Hallstatt and Berlin

One of the most well-known places in Austria is the small town of Hallstatt in Upper Austria. It is especially popular among Chinese tourists since they have a Hallstatt of their own; a whole city built to be a replica of the Austrian Hallstatt. 

Lake Hallstat with clouds and mountains in the distance.
The weather was perfect although it was still cold

After weekends of travel outside of Austria, Kara and I finally found some time to visit Hallstatt for the weekend. We took a train to the nearby city of Obertraun and stayed in an Airbnb in that area.

Hallstatt itself is a small town and the number of tourists they get is sometimes more than the town can handle.

2 female students in front of lake Hallstatt.
Kara and me in front of Lake Hallstatt

The views in this area of Austria are amazing. We decide to go around November, which meant that the area did get some snow but only in the mountains. The result became fall with a touch of winter wonderland.

View from the train to Obertraun of tall buildings with cloud covered mountains in the background.
View from the train to Obertraun

The town itself was not full as full of tourists as we thought it would have been. But I think we were just lucky going during the “off-season.” One of the most iconic and recognizable buildings in Hallstatt is the church which towers over the lake.


single standing piece of Berlin wall with a skyscraper in the background
The left was east Berlin and the right was the west.

The weekend after that we made the trip to Berlin, Germany. The problem with choosing a place to go to in Germany is it’s so big that it’s hard to choose one place. However, the capital of a country is always a good place to start. I was excited to be visiting Berlin mainly because of its history. We had learned so much about WWII in class and Berlin was a city full of both remembrance and exploration; especially surrounding the Berlin Wall.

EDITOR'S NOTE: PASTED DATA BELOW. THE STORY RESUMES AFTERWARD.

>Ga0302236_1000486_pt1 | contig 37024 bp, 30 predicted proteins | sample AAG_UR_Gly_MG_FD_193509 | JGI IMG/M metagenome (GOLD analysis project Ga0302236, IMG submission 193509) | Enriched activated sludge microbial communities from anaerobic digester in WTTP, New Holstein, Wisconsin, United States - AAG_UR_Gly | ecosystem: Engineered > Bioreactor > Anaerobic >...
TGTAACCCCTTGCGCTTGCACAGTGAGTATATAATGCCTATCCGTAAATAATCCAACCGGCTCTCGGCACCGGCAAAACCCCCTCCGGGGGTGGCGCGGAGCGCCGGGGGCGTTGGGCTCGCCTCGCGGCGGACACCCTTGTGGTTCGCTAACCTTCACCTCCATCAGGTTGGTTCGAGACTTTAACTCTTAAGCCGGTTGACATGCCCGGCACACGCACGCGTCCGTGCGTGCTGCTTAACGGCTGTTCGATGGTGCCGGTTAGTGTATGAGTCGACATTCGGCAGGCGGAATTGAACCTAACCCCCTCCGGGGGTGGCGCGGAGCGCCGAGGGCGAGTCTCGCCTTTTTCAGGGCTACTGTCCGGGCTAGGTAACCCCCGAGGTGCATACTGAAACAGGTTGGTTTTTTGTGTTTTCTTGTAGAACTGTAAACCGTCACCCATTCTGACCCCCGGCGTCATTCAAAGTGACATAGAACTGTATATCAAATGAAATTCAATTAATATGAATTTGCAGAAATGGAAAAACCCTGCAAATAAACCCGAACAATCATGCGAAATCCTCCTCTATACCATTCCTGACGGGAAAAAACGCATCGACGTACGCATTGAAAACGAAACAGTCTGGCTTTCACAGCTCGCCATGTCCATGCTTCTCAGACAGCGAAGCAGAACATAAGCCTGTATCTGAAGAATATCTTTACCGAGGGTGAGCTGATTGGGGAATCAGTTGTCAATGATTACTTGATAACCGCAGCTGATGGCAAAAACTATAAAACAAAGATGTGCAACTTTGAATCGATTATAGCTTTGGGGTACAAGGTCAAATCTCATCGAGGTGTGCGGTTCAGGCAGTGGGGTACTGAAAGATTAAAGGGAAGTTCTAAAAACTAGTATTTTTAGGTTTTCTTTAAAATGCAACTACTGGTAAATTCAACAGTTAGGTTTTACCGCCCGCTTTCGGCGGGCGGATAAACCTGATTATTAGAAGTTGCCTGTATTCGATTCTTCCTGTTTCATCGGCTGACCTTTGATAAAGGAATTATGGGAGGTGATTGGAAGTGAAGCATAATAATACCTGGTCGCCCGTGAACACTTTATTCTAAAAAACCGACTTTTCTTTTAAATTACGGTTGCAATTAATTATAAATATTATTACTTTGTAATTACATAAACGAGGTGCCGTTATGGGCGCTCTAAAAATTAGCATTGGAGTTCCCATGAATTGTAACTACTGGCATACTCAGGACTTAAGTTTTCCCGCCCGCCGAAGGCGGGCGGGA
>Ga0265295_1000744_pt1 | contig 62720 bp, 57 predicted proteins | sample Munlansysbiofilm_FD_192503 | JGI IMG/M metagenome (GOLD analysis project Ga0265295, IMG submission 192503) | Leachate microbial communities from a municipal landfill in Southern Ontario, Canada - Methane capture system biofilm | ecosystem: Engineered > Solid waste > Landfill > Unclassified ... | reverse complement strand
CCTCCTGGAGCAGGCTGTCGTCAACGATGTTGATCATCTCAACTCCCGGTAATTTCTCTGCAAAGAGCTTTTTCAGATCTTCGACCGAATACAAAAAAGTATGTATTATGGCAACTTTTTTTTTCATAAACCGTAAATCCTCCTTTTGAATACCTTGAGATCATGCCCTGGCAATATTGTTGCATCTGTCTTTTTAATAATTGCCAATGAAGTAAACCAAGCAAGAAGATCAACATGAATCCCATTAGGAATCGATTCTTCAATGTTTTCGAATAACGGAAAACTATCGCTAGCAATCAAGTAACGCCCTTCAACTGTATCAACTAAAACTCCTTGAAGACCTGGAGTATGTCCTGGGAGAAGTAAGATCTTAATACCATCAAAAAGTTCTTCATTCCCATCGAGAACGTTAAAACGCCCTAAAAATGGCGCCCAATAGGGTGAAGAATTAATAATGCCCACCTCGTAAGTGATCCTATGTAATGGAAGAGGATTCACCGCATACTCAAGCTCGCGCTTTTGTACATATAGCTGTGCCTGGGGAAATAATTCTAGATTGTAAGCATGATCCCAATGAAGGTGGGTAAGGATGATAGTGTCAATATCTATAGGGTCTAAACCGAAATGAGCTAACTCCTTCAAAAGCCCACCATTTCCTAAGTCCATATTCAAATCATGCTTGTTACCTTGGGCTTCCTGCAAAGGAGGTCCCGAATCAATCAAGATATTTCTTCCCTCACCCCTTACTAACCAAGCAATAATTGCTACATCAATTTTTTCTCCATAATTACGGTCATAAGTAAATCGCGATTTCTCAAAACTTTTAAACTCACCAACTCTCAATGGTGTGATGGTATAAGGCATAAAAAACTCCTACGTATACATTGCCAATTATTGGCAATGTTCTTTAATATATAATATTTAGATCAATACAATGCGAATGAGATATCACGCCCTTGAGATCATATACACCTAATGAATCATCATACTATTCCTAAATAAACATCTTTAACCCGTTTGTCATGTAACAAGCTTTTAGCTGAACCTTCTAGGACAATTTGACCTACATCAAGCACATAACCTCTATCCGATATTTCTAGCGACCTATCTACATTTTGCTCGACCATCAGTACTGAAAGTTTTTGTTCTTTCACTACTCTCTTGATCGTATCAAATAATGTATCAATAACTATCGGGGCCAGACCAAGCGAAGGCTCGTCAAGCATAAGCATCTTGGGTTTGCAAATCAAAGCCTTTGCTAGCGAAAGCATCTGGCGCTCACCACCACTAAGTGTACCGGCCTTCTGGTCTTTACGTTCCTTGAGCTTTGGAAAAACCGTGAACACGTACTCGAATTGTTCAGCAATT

sign that reads "you are leaving the American sector" in English, Russian, French, and German
Sign warning people in English, Russian, French, and German that they were leaving the American sector

Check Point Charlie was an interesting take on the American perspective of the conditions with the allies after the war. Again, it was great to be able to see all these places I learned about in real life, it made understanding the history and its importance more rewarding. One of my favorite things we did in Berlin was visit the DDR Museum, an interactive museum about the lifestyle lived in East Germany.

three women in front of the Brandenburg Gate in Berlin, Germany
Us in front of the Brandenburg Gate

Studying abroad is an experience unlike any other. The classes I have taken along with the trips I have taken have really allowed me to understand history, culture, and global relations with deeper consideration for them.